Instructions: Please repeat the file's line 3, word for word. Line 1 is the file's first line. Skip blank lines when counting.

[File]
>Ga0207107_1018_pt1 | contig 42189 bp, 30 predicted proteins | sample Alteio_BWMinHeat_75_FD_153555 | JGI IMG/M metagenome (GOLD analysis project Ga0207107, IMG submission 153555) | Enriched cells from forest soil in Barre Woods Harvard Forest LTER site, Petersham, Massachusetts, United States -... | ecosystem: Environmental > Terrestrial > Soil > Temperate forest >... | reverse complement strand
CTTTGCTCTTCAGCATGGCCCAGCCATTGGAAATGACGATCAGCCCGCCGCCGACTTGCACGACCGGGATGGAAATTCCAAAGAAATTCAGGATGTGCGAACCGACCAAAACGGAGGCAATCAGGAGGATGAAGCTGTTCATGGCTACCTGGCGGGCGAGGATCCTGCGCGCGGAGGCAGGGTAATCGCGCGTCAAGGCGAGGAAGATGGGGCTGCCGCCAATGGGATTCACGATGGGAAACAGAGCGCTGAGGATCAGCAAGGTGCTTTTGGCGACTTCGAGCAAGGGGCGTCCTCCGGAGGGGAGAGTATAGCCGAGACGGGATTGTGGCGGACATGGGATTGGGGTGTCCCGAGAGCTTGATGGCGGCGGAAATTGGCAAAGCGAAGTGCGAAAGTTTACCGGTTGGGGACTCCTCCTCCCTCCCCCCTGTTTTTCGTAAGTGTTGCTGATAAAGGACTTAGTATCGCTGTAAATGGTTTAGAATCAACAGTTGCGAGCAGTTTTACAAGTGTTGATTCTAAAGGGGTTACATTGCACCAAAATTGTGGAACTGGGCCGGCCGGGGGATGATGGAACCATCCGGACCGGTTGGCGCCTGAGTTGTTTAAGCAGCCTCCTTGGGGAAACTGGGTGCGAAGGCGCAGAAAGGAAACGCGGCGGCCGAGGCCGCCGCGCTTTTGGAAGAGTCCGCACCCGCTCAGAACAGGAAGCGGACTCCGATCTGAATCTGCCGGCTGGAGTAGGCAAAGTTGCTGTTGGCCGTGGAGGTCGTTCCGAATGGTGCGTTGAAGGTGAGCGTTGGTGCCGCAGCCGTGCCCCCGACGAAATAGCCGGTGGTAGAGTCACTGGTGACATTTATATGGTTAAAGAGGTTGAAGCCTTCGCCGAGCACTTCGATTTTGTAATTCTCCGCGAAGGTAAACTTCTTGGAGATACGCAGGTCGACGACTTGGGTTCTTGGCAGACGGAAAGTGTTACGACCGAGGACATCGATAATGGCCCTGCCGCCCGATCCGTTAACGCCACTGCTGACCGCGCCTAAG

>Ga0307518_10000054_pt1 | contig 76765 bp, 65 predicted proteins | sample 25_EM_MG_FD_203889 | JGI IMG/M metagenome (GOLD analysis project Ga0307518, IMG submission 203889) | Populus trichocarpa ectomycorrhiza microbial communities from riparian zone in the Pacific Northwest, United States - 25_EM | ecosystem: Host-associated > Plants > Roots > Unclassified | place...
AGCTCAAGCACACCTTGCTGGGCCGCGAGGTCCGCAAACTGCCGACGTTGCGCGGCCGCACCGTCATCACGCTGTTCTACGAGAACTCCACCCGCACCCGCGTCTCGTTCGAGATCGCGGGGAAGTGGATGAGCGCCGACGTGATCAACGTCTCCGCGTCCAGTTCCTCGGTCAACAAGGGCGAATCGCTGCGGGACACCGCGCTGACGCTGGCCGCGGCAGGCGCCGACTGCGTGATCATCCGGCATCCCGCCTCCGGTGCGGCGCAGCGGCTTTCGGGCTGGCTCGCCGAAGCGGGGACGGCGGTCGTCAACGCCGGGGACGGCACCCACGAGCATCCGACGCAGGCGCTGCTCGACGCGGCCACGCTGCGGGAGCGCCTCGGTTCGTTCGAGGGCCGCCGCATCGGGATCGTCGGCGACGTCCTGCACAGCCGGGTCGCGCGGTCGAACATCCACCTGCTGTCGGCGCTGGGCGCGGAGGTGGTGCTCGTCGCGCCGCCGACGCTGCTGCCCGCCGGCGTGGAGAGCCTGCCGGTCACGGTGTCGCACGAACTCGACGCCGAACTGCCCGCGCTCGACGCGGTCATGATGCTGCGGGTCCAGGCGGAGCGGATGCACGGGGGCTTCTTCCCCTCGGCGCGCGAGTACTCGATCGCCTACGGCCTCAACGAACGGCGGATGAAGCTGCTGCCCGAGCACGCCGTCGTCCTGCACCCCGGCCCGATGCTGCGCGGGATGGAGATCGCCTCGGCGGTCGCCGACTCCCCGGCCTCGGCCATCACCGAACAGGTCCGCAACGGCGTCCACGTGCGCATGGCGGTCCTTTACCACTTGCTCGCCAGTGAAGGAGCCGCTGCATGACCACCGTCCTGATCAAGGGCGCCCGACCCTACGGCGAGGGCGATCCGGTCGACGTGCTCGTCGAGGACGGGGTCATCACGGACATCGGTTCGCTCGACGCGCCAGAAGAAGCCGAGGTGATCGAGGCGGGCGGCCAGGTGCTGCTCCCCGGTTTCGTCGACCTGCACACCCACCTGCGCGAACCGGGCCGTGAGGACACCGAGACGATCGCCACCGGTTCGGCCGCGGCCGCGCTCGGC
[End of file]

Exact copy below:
>Ga0307518_10000054_pt1 | contig 76765 bp, 65 predicted proteins | sample 25_EM_MG_FD_203889 | JGI IMG/M metagenome (GOLD analysis project Ga0307518, IMG submission 203889) | Populus trichocarpa ectomycorrhiza microbial communities from riparian zone in the Pacific Northwest, United States - 25_EM | ecosystem: Host-associated > Plants > Roots > Unclassified | place...